Atheistic principles are not codified in a manner typical of theistic religion, but...
Many atheists claim a “lack of belief” in God, as opposed to an active disbelief in God. They claim to be accountable to the evidence and that, as they move through life, they are simply not confronted with any evidence that would compel them to conclude that he exists. Presumably, they make no positive truth claims and therefore believe themselves to be free from any burden of proof. The burden of proof, in their thinking, rests fully on the theist.
However, there can only be two possible explanations for the foundation of reality: personal forces or impersonal forces. Therefore, there are only two basic kinds of worldview: theistic and non-theistic. These basic categories are mutually exclusive and jointly exhaustive. Each person comes down on one side or the other, with no room for middle ground and no room for indecision.
Life itself necessitates a worldview. It is because of our worldview that we can relate with our world on more than just a physical, concrete level. Before we can interact socially and form moral or political values, we must first decide why we are here and, in light of that answer, how we should live. We may not have consciously arrived at all aspects of our worldview, but it is there—grounding and influencing all of our cognitive behaviors.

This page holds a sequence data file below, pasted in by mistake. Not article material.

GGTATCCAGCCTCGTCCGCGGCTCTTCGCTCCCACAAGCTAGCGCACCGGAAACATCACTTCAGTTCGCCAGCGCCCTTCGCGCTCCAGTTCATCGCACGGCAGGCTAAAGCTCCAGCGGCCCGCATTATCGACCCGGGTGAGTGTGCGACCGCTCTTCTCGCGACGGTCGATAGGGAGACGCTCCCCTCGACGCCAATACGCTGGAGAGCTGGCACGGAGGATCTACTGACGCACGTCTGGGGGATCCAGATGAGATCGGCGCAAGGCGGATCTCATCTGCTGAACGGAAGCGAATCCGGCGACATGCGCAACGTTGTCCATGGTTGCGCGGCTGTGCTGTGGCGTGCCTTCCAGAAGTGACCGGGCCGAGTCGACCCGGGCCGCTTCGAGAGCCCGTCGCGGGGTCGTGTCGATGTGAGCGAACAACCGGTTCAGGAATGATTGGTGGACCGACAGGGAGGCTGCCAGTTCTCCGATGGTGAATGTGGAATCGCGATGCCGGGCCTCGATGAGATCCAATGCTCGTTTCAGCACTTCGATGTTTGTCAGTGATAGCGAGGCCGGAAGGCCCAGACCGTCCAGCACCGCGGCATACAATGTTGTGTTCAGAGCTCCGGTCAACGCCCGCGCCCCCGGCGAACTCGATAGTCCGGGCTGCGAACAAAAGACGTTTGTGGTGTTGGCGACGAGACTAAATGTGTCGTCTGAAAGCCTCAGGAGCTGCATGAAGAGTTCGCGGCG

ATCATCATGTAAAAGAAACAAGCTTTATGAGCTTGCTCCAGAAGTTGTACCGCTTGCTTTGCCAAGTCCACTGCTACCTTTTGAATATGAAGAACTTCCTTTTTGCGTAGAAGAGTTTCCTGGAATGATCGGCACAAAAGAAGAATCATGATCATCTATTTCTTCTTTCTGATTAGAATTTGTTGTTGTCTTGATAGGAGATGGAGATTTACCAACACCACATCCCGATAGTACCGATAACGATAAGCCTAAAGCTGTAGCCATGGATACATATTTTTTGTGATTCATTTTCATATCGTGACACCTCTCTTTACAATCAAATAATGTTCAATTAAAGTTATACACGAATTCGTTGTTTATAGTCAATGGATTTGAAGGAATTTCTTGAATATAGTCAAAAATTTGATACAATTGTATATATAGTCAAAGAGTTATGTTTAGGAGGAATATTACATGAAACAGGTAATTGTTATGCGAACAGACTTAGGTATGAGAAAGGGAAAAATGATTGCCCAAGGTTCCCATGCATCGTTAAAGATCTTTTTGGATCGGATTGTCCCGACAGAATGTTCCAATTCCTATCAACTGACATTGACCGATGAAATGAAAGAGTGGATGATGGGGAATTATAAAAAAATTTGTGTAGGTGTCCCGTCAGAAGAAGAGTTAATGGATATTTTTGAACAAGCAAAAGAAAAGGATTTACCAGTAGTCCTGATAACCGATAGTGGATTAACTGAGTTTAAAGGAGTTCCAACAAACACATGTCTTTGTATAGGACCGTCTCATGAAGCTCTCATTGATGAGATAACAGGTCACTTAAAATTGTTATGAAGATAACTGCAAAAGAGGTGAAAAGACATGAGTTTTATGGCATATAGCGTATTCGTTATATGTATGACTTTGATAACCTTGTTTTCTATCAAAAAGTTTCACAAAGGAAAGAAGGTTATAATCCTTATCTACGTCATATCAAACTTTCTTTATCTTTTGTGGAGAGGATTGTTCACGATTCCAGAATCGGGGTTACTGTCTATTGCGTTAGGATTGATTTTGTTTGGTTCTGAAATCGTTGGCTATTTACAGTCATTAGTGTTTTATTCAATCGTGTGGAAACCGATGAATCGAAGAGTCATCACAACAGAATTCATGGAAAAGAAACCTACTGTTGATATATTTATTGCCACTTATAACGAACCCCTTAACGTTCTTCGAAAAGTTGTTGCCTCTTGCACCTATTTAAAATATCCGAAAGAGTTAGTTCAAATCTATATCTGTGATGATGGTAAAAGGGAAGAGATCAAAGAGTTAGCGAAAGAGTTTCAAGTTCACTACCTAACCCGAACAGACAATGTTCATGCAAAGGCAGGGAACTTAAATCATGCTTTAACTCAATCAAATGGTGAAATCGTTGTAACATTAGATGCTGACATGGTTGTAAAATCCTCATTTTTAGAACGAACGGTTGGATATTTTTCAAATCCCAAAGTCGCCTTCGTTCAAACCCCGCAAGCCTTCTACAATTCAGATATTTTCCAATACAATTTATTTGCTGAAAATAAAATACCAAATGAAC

In other words, everyone has a worldview and no worldview is neutral. A so- called "lack of belief" in personal forces is in fact a positive claim that impersonal forces are the foundation of reality, which is—in effect—a positive claim that God is not the foundation. Regardless of what the atheist may claim, he has evaluated the evidence of the world around us and has made a call on the existence of God.
Furthermore, though atheistic principles are not codified in a manner typical of theistic religion, atheists are almost unanimous in elevating science as the ultimate authority. However, science as a study of the physical world lacks intrinsic authority and an absolute reference point whereby to inform societal values (as articulated in Hume’s “is-ought problem”). Thus, the “science” that is elevated by the atheist amounts to little more than the mainstream consensus of present-day scientists, making popular science the code to which the atheist will adhere. This renders the atheist particularly unstable in his prescriptions and allegiances because the mainstream consensus of scientists easily changes with the tide of public opinion and with the whims of corrupt dictators.